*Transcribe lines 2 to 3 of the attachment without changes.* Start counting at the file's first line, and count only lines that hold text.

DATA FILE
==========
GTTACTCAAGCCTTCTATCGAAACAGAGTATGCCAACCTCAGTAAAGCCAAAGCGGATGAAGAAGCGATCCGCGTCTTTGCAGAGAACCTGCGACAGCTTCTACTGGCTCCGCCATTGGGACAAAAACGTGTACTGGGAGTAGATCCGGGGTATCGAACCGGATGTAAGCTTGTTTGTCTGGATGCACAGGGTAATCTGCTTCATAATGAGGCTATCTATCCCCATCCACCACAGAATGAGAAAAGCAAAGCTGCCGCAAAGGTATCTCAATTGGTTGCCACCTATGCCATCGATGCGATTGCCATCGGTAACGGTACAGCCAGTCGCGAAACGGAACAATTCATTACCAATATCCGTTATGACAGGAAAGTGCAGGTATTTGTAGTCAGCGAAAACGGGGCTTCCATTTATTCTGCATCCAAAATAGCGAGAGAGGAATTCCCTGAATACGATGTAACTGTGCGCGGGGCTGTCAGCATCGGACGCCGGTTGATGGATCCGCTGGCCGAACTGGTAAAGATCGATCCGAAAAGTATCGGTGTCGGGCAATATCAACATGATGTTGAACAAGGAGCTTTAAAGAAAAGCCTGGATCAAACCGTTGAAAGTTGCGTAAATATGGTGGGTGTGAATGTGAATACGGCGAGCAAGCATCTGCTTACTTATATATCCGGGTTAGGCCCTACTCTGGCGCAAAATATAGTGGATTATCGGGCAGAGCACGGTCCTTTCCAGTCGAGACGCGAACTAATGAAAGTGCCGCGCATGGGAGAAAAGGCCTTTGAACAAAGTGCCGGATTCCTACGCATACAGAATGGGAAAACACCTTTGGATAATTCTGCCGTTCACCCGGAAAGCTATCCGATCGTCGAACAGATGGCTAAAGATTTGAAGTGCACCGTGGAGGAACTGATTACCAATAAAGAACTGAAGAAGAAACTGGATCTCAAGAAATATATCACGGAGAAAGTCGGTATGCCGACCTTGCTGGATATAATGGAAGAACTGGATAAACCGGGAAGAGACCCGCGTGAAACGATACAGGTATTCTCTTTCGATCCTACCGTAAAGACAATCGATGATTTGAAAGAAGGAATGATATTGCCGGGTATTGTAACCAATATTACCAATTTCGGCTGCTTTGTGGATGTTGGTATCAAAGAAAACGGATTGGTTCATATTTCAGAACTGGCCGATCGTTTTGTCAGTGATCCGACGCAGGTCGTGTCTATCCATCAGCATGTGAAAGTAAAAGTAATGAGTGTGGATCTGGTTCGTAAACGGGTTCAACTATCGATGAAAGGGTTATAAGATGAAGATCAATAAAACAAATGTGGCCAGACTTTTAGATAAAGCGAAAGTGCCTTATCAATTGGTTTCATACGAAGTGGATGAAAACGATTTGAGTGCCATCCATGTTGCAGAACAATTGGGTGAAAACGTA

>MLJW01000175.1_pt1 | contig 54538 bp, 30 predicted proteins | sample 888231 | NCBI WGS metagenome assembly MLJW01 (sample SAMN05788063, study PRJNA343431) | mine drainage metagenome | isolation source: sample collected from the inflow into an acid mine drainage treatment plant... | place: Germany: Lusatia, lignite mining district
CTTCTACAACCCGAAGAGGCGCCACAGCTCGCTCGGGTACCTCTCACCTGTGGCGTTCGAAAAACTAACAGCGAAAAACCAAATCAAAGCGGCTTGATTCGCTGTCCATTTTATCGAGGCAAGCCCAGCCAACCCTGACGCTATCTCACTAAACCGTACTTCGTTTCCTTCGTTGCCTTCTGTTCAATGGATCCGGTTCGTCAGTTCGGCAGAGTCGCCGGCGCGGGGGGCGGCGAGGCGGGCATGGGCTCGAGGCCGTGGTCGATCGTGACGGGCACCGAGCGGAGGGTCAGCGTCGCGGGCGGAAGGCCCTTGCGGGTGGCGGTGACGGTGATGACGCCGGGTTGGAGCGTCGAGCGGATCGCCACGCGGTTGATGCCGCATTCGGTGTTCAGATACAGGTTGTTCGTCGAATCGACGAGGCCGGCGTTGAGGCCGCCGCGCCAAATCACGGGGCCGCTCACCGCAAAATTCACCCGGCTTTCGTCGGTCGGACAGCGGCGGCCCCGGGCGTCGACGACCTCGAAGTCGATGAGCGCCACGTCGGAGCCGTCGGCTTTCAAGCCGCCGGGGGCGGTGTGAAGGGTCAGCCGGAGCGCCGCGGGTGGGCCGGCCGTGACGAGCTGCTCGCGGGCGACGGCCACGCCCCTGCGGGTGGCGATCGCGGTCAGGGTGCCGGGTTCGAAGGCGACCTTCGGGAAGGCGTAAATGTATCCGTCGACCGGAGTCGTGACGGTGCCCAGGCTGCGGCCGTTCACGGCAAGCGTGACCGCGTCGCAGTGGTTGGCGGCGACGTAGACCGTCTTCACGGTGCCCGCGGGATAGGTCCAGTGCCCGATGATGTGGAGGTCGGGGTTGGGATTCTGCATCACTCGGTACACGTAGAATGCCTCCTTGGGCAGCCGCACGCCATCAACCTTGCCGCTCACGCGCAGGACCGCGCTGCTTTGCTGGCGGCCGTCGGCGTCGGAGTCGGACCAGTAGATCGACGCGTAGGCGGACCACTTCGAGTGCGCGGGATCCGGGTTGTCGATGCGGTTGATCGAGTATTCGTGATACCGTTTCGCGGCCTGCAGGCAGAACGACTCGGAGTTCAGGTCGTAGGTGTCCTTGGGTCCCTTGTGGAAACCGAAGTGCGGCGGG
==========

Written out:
>MLJW01000175.1_pt1 | contig 54538 bp, 30 predicted proteins | sample 888231 | NCBI WGS metagenome assembly MLJW01 (sample SAMN05788063, study PRJNA343431) | mine drainage metagenome | isolation source: sample collected from the inflow into an acid mine drainage treatment plant... | place: Germany: Lusatia, lignite mining district
CTTCTACAACCCGAAGAGGCGCCACAGCTCGCTCGGGTACCTCTCACCTGTGGCGTTCGAAAAACTAACAGCGAAAAACCAAATCAAAGCGGCTTGATTCGCTGTCCATTTTATCGAGGCAAGCCCAGCCAACCCTGACGCTATCTCACTAAACCGTACTTCGTTTCCTTCGTTGCCTTCTGTTCAATGGATCCGGTTCGTCAGTTCGGCAGAGTCGCCGGCGCGGGGGGCGGCGAGGCGGGCATGGGCTCGAGGCCGTGGTCGATCGTGACGGGCACCGAGCGGAGGGTCAGCGTCGCGGGCGGAAGGCCCTTGCGGGTGGCGGTGACGGTGATGACGCCGGGTTGGAGCGTCGAGCGGATCGCCACGCGGTTGATGCCGCATTCGGTGTTCAGATACAGGTTGTTCGTCGAATCGACGAGGCCGGCGTTGAGGCCGCCGCGCCAAATCACGGGGCCGCTCACCGCAAAATTCACCCGGCTTTCGTCGGTCGGACAGCGGCGGCCCCGGGCGTCGACGACCTCGAAGTCGATGAGCGCCACGTCGGAGCCGTCGGCTTTCAAGCCGCCGGGGGCGGTGTGAAGGGTCAGCCGGAGCGCCGCGGGTGGGCCGGCCGTGACGAGCTGCTCGCGGGCGACGGCCACGCCCCTGCGGGTGGCGATCGCGGTCAGGGTGCCGGGTTCGAAGGCGACCTTCGGGAAGGCGTAAATGTATCCGTCGACCGGAGTCGTGACGGTGCCCAGGCTGCGGCCGTTCACGGCAAGCGTGACCGCGTCGCAGTGGTTGGCGGCGACGTAGACCGTCTTCACGGTGCCCGCGGGATAGGTCCAGTGCCCGATGATGTGGAGGTCGGGGTTGGGATTCTGCATCACTCGGTACACGTAGAATGCCTCCTTGGGCAGCCGCACGCCATCAACCTTGCCGCTCACGCGCAGGACCGCGCTGCTTTGCTGGCGGCCGTCGGCGTCGGAGTCGGACCAGTAGATCGACGCGTAGGCGGACCACTTCGAGTGCGCGGGATCCGGGTTGTCGATGCGGTTGATCGAGTATTCGTGATACCGTTTCGCGGCCTGCAGGCAGAACGACTCGGAGTTCAGGTCGTAGGTGTCCTTGGGTCCCTTGTGGAAACCGAAGTGCGGCGGG